The concept, as the Productivity Commission has recommended, would see all Australians contributing to and, should they need it, having access to a well-funded individualised scheme for their own care where individuals needing support would receive vouchers they would be able to spend on service providers, who, over time, would start to provide competitively the service that individuals need. This system will be one where support is based on need, where the individual has more control over the support services, aid and equipment they need in order to live their life to the full and to be able to rise above their disabilities.

As I noted earlier, the coalition supported the initial reference to the Productivity Commission, we supported the $1 billion allocated in the last federal budget, and we have supported the five launch sites as well as the agreement between the Commonwealth and the New South Wales government to extend the trial to a full state-wide rollout following the Hunter region launch. It has been encouraging, too, to see this concept of a national disability insurance scheme endorsed at COAG.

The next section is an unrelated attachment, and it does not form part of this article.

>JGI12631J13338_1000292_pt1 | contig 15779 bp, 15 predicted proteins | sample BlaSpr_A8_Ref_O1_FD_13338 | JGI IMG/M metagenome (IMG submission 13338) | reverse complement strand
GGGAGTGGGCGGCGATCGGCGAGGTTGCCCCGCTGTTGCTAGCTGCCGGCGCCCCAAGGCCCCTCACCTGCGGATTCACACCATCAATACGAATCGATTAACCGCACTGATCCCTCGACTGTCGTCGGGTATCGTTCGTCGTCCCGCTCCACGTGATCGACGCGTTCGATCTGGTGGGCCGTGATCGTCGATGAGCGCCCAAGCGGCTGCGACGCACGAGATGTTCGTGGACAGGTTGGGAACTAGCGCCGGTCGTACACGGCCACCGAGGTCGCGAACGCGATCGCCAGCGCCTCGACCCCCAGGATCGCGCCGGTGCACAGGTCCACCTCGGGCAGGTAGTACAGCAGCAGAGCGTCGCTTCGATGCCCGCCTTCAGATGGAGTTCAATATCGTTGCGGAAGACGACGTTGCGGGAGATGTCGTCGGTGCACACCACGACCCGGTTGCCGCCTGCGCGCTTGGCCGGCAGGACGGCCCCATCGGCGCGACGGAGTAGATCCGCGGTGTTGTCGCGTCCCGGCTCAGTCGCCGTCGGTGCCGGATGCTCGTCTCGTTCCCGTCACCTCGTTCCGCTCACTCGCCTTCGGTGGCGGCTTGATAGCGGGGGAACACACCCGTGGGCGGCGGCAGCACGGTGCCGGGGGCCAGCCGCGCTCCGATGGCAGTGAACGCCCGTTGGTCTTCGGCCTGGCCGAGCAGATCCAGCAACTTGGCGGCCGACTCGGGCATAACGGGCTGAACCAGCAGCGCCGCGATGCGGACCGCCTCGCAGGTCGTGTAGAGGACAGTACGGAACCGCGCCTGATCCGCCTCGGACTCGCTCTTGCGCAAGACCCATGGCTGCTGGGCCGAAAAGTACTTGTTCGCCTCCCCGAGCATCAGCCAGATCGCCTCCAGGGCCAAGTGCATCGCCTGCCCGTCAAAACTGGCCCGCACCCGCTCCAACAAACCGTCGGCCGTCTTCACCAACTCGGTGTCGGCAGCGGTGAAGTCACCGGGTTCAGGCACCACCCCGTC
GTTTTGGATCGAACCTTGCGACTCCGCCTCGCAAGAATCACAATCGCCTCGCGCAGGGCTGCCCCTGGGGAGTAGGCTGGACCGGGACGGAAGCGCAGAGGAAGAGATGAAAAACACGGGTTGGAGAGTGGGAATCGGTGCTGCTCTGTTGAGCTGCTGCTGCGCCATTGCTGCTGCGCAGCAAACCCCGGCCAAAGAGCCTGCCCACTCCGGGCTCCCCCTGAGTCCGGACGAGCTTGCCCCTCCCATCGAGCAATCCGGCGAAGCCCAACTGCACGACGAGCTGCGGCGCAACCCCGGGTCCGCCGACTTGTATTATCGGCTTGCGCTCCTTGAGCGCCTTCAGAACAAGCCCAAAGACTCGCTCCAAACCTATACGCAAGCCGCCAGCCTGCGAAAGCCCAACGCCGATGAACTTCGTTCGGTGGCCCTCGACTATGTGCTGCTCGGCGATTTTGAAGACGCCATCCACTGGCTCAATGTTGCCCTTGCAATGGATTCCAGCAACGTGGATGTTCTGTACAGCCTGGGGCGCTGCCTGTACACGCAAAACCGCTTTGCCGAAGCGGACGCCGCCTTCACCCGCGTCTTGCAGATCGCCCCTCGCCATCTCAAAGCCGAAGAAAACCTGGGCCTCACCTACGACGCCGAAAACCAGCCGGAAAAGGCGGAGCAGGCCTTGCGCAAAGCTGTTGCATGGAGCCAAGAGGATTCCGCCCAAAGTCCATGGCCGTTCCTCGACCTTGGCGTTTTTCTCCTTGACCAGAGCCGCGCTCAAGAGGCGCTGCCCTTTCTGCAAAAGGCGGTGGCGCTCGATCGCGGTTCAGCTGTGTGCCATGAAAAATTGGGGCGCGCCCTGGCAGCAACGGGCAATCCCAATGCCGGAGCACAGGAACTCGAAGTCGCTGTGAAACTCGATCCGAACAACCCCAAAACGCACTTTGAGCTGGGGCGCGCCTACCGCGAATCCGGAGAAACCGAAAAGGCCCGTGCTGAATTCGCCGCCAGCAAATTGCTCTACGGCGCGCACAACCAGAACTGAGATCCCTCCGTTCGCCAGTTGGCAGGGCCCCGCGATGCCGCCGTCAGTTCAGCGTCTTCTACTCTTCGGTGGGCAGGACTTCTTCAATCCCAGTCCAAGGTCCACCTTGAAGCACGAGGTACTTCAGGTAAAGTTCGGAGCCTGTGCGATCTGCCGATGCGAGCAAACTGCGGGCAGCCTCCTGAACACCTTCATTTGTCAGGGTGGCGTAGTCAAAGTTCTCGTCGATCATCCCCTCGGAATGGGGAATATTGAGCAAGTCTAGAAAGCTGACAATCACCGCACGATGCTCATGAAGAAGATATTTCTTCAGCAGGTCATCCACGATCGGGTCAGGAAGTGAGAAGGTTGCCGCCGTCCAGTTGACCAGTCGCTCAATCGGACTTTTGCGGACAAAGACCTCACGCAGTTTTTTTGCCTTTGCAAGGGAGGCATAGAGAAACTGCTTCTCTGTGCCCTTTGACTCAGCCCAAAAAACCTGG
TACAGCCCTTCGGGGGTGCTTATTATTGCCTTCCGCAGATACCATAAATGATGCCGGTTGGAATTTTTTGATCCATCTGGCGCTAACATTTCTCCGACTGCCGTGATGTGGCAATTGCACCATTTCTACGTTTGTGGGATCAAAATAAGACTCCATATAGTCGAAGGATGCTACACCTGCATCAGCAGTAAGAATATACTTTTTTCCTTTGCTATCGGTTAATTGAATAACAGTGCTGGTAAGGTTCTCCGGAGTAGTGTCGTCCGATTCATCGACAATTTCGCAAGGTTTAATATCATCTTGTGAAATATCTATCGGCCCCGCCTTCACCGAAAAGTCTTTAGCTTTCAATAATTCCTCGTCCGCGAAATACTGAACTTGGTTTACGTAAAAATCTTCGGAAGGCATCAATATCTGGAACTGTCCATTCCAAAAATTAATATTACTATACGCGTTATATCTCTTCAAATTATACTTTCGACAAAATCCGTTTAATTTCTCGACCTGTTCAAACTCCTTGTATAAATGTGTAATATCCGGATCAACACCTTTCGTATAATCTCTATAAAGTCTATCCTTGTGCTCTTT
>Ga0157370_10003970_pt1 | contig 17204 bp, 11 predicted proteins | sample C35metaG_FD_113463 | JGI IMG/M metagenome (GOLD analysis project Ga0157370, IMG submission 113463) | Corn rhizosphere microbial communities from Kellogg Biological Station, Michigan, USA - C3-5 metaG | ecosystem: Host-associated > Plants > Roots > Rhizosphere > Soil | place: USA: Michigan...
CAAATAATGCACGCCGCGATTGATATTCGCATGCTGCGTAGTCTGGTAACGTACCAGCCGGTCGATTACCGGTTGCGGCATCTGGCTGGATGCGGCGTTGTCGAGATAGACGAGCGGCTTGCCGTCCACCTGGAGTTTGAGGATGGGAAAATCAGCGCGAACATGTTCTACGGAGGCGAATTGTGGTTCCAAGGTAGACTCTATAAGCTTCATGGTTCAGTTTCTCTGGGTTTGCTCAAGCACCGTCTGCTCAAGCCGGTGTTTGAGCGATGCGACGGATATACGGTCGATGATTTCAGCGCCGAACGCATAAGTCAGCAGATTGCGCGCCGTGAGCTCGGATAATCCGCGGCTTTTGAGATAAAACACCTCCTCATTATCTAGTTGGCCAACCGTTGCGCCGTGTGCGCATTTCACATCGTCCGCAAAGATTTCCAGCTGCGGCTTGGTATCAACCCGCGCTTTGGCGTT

Many of my own constituents in the electorate of Wentworth have raised this matter with me directly. Whether it is principal Ian Gallan from the Wairoa School in Bondi, or Dr Chris Blackwell, one of our local clinicians, or the many other parents with stories as heartrending as they are profound, they have supported this important initiative. I am a proud patron of SailorswithdisABILITIES, which is a not-for-profit organisation in my electorate of Wentworth that is committed to changing not only the way those with disabilities view themselves but also society's perception of those with a disability. SailorswithdisABILITIES helps over 4,000 disabled children and adults annually through their sailing programs and has an extensive network of volunteers from the local community offering their support.

As a thoroughly able-bodied seaman I know just how difficult sailing can be, certainly in some conditions. It is wonderful to see SailorswithdisABILITIES not only build the confidence of those living with a disability by demonstrating just what they can achieve, but also developing the skills and showing the benefits of working in a team. The founder of SailorswithdisABILITIES, David Pescud, said that he could never accept being written-off because of his disability. He said, 'I was always more interested in what you can do rather than what you cannot do.' That goes to the heart of what an NDIS should be all about. It is about enabling those with a disability to fully participate in all aspects of life. It is about giving those living with a disability the opportunity to maximise their potential, to give them the dignity, the lifestyle and the independence they deserve.